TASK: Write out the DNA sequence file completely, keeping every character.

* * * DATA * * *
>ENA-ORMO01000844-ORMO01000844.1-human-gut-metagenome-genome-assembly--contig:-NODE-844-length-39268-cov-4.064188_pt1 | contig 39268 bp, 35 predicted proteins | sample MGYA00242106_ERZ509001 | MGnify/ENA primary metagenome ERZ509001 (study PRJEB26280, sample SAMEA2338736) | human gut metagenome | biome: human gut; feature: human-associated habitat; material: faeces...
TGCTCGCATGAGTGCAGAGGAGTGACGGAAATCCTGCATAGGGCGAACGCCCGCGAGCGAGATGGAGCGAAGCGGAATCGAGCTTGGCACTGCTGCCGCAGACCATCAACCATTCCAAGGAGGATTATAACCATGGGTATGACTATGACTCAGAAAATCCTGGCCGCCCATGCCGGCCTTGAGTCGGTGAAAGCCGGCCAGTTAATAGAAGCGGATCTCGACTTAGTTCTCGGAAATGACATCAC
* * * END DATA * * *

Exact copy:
>ENA-ORMO01000844-ORMO01000844.1-human-gut-metagenome-genome-assembly--contig:-NODE-844-length-39268-cov-4.064188_pt1 | contig 39268 bp, 35 predicted proteins | sample MGYA00242106_ERZ509001 | MGnify/ENA primary metagenome ERZ509001 (study PRJEB26280, sample SAMEA2338736) | human gut metagenome | biome: human gut; feature: human-associated habitat; material: faeces...
TGCTCGCATGAGTGCAGAGGAGTGACGGAAATCCTGCATAGGGCGAACGCCCGCGAGCGAGATGGAGCGAAGCGGAATCGAGCTTGGCACTGCTGCCGCAGACCATCAACCATTCCAAGGAGGATTATAACCATGGGTATGACTATGACTCAGAAAATCCTGGCCGCCCATGCCGGCCTTGAGTCGGTGAAAGCCGGCCAGTTAATAGAAGCGGATCTCGACTTAGTTCTCGGAAATGACATCAC